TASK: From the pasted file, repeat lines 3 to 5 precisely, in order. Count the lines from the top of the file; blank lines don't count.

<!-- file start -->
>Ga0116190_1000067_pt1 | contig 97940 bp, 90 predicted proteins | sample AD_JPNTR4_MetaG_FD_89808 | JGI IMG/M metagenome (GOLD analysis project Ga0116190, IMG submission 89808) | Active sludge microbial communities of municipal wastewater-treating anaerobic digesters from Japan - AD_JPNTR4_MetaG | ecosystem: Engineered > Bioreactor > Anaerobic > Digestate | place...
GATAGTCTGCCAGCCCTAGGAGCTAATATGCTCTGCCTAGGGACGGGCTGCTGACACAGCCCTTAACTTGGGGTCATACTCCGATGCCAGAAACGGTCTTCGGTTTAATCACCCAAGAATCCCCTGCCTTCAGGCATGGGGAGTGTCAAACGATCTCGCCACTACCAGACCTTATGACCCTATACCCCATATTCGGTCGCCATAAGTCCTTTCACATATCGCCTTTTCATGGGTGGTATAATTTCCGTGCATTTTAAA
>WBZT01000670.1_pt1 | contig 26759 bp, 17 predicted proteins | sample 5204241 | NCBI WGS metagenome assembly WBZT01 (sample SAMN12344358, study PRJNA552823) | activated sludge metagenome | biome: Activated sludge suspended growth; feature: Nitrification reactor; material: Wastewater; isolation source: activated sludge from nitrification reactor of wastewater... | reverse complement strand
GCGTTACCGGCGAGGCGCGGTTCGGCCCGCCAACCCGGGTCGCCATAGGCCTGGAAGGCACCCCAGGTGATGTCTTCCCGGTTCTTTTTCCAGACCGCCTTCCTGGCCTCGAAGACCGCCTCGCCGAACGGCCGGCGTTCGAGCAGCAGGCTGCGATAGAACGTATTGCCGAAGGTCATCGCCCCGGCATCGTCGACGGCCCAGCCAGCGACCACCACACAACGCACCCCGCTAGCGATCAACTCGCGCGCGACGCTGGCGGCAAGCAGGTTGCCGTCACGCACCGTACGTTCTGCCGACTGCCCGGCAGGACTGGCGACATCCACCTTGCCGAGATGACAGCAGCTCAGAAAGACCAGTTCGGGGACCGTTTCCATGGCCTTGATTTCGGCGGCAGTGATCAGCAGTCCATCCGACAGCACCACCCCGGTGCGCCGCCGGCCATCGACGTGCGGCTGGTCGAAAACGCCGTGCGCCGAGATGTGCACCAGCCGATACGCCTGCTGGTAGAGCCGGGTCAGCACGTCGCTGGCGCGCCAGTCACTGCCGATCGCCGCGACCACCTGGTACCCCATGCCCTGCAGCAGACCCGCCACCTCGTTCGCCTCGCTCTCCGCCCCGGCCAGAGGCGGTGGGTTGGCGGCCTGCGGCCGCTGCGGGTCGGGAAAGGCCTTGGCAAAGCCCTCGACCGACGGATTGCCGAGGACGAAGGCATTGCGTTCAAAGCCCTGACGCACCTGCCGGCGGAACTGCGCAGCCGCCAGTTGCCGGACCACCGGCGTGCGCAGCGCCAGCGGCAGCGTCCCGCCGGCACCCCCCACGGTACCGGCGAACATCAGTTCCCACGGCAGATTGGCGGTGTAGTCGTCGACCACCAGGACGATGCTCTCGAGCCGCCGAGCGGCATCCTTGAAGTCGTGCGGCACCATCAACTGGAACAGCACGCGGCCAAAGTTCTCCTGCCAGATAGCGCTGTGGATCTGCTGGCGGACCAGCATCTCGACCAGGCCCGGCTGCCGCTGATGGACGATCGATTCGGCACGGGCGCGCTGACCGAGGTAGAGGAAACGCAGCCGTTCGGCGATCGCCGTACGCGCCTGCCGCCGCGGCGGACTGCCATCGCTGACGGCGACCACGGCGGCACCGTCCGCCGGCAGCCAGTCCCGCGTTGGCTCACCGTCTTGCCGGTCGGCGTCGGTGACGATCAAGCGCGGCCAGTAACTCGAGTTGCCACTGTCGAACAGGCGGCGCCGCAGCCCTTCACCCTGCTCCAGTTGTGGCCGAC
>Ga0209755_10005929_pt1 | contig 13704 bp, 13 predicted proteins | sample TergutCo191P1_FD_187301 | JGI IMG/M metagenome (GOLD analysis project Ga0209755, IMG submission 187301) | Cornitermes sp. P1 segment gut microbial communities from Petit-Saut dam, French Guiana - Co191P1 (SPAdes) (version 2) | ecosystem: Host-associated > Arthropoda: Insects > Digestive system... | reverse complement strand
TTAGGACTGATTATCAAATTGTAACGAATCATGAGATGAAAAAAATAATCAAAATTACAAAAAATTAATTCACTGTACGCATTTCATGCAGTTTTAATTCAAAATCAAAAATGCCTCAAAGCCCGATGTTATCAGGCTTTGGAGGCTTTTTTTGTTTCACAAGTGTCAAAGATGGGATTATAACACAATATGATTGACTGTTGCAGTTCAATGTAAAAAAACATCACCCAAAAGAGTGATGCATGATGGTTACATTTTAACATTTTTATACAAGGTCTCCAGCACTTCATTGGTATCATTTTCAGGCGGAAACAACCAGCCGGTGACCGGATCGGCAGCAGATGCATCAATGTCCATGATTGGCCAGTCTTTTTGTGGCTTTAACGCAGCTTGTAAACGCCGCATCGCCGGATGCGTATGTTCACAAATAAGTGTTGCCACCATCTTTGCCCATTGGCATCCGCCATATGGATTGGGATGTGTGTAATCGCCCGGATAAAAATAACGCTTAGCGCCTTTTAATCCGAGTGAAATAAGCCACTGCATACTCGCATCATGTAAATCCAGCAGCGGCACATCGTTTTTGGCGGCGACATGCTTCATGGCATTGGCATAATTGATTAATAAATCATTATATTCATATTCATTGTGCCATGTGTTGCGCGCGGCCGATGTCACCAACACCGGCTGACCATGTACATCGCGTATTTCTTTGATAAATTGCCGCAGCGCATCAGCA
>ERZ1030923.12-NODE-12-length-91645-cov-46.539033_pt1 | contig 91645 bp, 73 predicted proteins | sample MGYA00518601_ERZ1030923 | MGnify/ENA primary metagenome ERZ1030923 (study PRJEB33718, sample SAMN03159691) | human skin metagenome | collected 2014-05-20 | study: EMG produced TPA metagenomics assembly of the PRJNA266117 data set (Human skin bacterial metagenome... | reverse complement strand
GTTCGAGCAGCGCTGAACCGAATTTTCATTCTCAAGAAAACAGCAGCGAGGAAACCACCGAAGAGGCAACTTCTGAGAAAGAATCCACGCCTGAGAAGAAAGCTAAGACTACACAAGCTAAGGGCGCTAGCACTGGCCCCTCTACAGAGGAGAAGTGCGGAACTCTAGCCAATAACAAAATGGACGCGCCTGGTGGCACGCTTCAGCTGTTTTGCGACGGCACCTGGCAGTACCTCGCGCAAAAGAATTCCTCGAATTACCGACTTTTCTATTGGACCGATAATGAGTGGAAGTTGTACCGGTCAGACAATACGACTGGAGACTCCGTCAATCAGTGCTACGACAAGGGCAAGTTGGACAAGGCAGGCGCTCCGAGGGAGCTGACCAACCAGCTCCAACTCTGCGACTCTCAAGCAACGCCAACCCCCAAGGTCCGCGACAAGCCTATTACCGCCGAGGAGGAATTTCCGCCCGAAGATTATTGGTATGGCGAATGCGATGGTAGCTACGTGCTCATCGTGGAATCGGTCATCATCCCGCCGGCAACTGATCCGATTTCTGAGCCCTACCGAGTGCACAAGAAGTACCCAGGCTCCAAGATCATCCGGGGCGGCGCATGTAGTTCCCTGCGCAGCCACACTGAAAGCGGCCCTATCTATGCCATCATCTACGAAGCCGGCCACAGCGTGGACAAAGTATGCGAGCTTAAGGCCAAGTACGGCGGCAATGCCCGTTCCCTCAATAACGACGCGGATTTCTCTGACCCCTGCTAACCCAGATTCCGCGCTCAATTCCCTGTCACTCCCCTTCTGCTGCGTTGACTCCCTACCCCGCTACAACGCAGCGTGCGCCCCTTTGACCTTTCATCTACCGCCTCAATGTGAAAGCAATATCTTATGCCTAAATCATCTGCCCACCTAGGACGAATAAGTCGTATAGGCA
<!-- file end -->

>WBZT01000670.1_pt1 | contig 26759 bp, 17 predicted proteins | sample 5204241 | NCBI WGS metagenome assembly WBZT01 (sample SAMN12344358, study PRJNA552823) | activated sludge metagenome | biome: Activated sludge suspended growth; feature: Nitrification reactor; material: Wastewater; isolation source: activated sludge from nitrification reactor of wastewater... | reverse complement strand
GCGTTACCGGCGAGGCGCGGTTCGGCCCGCCAACCCGGGTCGCCATAGGCCTGGAAGGCACCCCAGGTGATGTCTTCCCGGTTCTTTTTCCAGACCGCCTTCCTGGCCTCGAAGACCGCCTCGCCGAACGGCCGGCGTTCGAGCAGCAGGCTGCGATAGAACGTATTGCCGAAGGTCATCGCCCCGGCATCGTCGACGGCCCAGCCAGCGACCACCACACAACGCACCCCGCTAGCGATCAACTCGCGCGCGACGCTGGCGGCAAGCAGGTTGCCGTCACGCACCGTACGTTCTGCCGACTGCCCGGCAGGACTGGCGACATCCACCTTGCCGAGATGACAGCAGCTCAGAAAGACCAGTTCGGGGACCGTTTCCATGGCCTTGATTTCGGCGGCAGTGATCAGCAGTCCATCCGACAGCACCACCCCGGTGCGCCGCCGGCCATCGACGTGCGGCTGGTCGAAAACGCCGTGCGCCGAGATGTGCACCAGCCGATACGCCTGCTGGTAGAGCCGGGTCAGCACGTCGCTGGCGCGCCAGTCACTGCCGATCGCCGCGACCACCTGGTACCCCATGCCCTGCAGCAGACCCGCCACCTCGTTCGCCTCGCTCTCCGCCCCGGCCAGAGGCGGTGGGTTGGCGGCCTGCGGCCGCTGCGGGTCGGGAAAGGCCTTGGCAAAGCCCTCGACCGACGGATTGCCGAGGACGAAGGCATTGCGTTCAAAGCCCTGACGCACCTGCCGGCGGAACTGCGCAGCCGCCAGTTGCCGGACCACCGGCGTGCGCAGCGCCAGCGGCAGCGTCCCGCCGGCACCCCCCACGGTACCGGCGAACATCAGTTCCCACGGCAGATTGGCGGTGTAGTCGTCGACCACCAGGACGATGCTCTCGAGCCGCCGAGCGGCATCCTTGAAGTCGTGCGGCACCATCAACTGGAACAGCACGCGGCCAAAGTTCTCCTGCCAGATAGCGCTGTGGATCTGCTGGCGGACCAGCATCTCGACCAGGCCCGGCTGCCGCTGATGGACGATCGATTCGGCACGGGCGCGCTGACCGAGGTAGAGGAAACGCAGCCGTTCGGCGATCGCCGTACGCGCCTGCCGCCGCGGCGGACTGCCATCGCTGACGGCGACCACGGCGGCACCGTCCGCCGGCAGCCAGTCCCGCGTTGGCTCACCGTCTTGCCGGTCGGCGTCGGTGACGATCAAGCGCGGCCAGTAACTCGAGTTGCCACTGTCGAACAGGCGGCGCCGCAGCCCTTCACCCTGCTCCAGTTGTGGCCGAC
>Ga0209755_10005929_pt1 | contig 13704 bp, 13 predicted proteins | sample TergutCo191P1_FD_187301 | JGI IMG/M metagenome (GOLD analysis project Ga0209755, IMG submission 187301) | Cornitermes sp. P1 segment gut microbial communities from Petit-Saut dam, French Guiana - Co191P1 (SPAdes) (version 2) | ecosystem: Host-associated > Arthropoda: Insects > Digestive system... | reverse complement strand